And back to Naso, the narrative of the Bitter Waters, or alternately, the Jealous Husband, in NUM 5:18, the priest instructs the woman accused by her husband of infidelity to let loose the hair of her head. The word for "let loose" is Pharah (uFarah et rosh haIsha).

How do all these cognate forms of PhaRO (Fey, Resh, Ayin) relate to each other? What thread connects their inner meanings? How do we create any sense of unity to weave together these seemingly disparate narratives?

Jealousy. The jealous husband suspects his wife of disloyalty in the marriage. G*d suspects (with evidence) the Israelite nation of disloyalty to their mutual covenant forged via the Exodus and Sinai. And G*d accuses Pharaoh of stealing the services of Israel, and even their hearts, when they serve Pharaoh instead of the One True G*d in their physical labors, and yearn to return to the comforts of a structured routine and secure life in Egypt, instead of having the proper emunah, the faith in G*d, to follow Him in returning to their land, Eretz Yisrael.

And lack of self discipline. The unruly mob surrounding Aaron is loose, figuratively speaking. The sota's hair is untied, loosened, undisciplined, symbolizing her alleged lack of moral discipline in the marriage. And Pharaoh, the supreme ruler of the world's super power du jour, himself lacks the mental discipline to realize that G*d, and not he himself, is the authentic Deity. Arrogating to himself a supremely Divine status, he cuts himself loose from G*d's mercy and grace.

On the level of mussar for personal growth, it is important to understand the message which speaks to us here in the text. A lack of moral self discipline, a loose sense of moral boundaries, augurs ill for the attainment of one's deepest spiritual longings. Self mastery leads to Divine Grace. You cannot master your outer world unless you first master your inner world.

Lastly, it is fascinating to understand that the same root word, PhaRA, connects both the idea of a mob and an autocratic ruler (Pharaoh). When people act like a wild, unruly mob, they require the firm hand of autocratic suppression to maintain social order and security. And when people have the moral self discipline to resist the mob mentality, to rather assert their individual sense of moral boundaries, are they then deserving of a new type of rule - enlightened self rule. For as they master themselves, so shall their master be.

Shabbat Shalom

© 2000-2011 by Rabbi Baruch Binyamin Hakohen Melman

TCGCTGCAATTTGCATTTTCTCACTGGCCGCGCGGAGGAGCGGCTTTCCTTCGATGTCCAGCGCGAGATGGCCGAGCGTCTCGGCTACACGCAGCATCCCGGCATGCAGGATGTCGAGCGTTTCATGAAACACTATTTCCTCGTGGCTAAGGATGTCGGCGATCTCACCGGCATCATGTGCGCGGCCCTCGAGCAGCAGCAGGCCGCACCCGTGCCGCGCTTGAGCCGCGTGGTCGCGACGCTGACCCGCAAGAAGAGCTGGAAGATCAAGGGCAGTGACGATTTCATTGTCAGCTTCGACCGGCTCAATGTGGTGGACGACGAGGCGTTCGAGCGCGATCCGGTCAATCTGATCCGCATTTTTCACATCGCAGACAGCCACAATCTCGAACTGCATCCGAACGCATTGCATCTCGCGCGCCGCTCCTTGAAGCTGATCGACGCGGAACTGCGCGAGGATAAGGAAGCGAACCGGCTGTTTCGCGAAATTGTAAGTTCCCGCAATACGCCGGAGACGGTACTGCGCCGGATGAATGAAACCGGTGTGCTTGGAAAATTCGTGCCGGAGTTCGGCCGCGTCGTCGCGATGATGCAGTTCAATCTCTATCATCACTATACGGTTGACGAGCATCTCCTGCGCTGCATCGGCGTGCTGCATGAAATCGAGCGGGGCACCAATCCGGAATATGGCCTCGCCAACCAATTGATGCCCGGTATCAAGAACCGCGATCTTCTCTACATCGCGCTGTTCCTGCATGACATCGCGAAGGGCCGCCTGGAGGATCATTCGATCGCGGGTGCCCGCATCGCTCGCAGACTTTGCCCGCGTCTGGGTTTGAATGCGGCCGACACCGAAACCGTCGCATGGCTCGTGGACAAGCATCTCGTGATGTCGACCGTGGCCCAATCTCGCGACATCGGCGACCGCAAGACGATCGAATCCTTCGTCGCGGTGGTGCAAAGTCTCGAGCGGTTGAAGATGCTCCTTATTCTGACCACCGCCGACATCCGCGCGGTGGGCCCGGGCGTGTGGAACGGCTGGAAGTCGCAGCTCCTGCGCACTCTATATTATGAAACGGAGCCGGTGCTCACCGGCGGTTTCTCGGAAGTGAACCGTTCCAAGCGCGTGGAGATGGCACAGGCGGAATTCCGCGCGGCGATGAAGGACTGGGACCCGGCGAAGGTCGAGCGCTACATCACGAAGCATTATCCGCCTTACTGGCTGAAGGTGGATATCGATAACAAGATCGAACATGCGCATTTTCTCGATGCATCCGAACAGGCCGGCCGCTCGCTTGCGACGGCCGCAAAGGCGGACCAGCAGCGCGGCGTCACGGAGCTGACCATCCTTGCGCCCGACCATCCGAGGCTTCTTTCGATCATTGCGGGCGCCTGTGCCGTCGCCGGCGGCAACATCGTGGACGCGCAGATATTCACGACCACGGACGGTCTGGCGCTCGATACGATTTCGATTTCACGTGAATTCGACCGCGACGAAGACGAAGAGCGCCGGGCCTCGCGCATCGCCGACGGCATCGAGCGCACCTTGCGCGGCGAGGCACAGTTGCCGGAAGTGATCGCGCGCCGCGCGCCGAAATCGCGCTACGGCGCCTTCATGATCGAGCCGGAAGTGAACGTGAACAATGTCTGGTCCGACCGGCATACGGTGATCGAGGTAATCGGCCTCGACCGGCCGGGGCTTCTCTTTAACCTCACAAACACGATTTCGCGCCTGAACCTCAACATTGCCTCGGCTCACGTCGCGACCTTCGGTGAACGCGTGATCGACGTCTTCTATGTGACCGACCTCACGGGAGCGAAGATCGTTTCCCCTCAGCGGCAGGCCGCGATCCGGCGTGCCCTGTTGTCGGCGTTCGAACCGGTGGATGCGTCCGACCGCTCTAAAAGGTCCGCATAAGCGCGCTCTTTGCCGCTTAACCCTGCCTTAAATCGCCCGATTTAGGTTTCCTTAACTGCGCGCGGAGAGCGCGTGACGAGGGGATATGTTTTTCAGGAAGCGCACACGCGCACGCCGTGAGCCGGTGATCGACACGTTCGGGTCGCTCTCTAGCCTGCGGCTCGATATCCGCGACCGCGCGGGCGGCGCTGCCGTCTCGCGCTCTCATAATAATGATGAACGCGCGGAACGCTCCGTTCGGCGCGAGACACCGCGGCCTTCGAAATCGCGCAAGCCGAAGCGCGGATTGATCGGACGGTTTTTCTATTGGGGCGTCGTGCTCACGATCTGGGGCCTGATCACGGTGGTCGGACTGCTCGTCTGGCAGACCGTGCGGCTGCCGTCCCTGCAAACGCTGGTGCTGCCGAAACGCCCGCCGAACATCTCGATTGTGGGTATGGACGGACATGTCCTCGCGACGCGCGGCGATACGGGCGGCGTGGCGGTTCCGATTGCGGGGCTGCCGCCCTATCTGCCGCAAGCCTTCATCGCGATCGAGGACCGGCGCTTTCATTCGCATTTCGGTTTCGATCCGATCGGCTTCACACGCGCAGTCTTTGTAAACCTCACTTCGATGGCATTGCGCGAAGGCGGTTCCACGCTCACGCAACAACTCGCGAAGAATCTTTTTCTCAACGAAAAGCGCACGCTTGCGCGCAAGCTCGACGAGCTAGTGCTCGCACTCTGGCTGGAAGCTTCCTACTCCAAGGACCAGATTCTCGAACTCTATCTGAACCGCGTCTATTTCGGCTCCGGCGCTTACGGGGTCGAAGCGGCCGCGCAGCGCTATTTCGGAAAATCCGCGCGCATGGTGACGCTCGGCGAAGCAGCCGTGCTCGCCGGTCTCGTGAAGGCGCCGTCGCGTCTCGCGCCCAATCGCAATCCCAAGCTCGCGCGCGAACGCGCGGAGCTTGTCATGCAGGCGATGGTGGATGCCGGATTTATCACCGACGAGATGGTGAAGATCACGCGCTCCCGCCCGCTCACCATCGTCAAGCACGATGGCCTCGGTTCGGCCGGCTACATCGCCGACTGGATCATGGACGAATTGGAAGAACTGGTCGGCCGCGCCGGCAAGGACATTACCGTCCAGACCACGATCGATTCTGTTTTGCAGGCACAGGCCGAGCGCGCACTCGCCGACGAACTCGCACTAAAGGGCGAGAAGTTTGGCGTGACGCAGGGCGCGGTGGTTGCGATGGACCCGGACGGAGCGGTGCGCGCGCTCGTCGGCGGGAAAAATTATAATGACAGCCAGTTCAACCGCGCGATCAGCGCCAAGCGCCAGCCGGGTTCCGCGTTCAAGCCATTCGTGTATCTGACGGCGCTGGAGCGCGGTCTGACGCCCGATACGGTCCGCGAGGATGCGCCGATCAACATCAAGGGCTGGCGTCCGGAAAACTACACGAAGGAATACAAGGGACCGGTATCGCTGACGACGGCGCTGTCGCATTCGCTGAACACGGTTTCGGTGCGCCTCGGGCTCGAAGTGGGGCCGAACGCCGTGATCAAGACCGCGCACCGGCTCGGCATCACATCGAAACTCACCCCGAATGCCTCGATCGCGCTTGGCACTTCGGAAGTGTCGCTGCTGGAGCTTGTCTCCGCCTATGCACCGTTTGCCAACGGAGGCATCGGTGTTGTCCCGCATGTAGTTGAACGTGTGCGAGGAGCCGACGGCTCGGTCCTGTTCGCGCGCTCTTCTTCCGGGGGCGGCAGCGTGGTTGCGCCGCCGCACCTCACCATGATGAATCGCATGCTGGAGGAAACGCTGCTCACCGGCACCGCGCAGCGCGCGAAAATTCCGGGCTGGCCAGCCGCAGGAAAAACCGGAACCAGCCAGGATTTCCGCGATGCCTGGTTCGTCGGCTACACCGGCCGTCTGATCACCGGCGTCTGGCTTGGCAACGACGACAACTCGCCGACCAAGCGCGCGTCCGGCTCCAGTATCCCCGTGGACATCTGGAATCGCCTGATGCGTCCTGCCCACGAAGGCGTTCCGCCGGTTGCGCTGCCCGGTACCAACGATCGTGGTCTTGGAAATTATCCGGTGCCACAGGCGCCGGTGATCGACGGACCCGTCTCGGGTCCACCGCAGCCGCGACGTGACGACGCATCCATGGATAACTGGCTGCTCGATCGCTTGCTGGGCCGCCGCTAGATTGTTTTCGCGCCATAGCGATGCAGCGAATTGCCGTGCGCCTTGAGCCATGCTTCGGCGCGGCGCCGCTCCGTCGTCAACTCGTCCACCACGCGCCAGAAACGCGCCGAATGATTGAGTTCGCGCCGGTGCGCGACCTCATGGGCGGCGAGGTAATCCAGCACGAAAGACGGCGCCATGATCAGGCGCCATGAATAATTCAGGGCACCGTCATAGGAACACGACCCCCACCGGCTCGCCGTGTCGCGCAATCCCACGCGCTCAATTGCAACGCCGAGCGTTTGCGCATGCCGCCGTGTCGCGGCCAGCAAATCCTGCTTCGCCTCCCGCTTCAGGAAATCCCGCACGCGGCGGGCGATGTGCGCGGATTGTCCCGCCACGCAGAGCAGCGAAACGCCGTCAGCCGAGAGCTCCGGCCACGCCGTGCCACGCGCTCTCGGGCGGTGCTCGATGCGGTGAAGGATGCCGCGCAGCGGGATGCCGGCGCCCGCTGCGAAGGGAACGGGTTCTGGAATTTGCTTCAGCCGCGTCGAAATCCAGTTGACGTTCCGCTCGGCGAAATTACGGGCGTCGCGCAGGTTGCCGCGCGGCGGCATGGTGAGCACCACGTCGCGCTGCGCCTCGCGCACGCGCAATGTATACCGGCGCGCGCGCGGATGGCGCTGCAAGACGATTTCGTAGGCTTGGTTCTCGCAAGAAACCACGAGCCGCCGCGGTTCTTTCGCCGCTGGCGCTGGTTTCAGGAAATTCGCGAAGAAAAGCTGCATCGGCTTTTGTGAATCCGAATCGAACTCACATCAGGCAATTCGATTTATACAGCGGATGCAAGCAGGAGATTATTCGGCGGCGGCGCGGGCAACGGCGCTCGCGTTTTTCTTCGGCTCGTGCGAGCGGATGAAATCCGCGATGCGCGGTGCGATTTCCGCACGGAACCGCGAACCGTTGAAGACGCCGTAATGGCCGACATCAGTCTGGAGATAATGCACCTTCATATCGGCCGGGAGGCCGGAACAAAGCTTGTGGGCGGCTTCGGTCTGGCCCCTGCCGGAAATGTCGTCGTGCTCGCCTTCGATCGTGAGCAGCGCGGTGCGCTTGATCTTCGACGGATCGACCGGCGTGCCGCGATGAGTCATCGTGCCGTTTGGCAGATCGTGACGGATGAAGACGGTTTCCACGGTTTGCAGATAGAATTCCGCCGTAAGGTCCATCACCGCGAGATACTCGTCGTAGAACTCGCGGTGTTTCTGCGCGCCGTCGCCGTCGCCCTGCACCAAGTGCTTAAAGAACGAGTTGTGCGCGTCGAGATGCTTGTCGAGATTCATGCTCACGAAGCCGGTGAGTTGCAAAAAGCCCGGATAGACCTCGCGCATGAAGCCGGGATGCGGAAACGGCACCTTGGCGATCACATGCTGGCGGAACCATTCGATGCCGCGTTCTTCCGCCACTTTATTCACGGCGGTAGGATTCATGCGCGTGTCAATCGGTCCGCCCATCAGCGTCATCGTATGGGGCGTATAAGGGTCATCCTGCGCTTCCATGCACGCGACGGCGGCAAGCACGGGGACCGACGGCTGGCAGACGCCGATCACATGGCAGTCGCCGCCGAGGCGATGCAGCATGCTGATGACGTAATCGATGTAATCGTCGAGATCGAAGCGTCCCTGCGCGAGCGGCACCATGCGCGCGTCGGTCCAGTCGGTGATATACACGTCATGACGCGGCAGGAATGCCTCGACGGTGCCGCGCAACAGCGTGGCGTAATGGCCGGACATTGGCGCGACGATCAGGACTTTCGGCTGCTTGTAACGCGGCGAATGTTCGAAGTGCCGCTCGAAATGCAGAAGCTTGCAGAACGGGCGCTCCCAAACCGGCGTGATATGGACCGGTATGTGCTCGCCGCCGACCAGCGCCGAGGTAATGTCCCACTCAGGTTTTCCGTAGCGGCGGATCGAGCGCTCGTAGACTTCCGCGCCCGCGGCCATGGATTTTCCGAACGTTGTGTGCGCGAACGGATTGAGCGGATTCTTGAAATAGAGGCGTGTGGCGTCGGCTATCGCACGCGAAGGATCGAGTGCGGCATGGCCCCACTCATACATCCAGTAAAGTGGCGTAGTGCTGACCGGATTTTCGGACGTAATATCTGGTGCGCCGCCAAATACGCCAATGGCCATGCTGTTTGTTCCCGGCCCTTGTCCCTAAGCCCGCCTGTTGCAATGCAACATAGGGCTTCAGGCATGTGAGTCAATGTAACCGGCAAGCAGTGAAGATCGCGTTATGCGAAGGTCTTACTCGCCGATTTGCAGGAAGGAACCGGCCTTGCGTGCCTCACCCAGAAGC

These words of Torah are written in the merit of my beloved father, Israel J. Melman, obm, Yisrael Yehoshua ben Harav Ya'aqov Hakohen ben Meir Yisrael Hakohen Melman, z"l. And in the merit of my beloved mother, Esther Melman, obm, Esther Bat Baruch, z"l.

I was raised in the musar tradition of silence and meditative thoughtfulness, as were my father and grandfather before me, and was born on the first day chol hamoed Sukkos, which is also the yahrzeit of both Rebbe Nachman and the Vilna Gaon.


by Rabbi Baruch Binyamin Hakohen Melman

The clothes we wear say so much about who we are as people. Are we meticulous, neat, slovenly or pretentious? Does what we wear on the outside reveal much about who we are on the inside?

Do we wear cotton, linen or polyester? or perhaps fig leaves? Or maybe a simple tunic?

And when we receive gifts, do we repackage them and pass them along to others? Or do we see the practice of regifting as a grave faux pas? This week's parsha gives us some guidance.

As graphologists can discern one's character by the art of handwriting analysis, so too can a trained observer understand people by the clothes they wear. This won't work for teens. They are too busy showing how superficial it is to judge by externals. And how right they are.

And little children obviously are different as well. They usually don't dress themselves. They are held captive by the whims of their parents. Children's clothes often reflect the subconscious choices of the parent and the image the parent wants to project to the world, concerned as parents are with the need to cultivate and imbue the child with a certain set of values.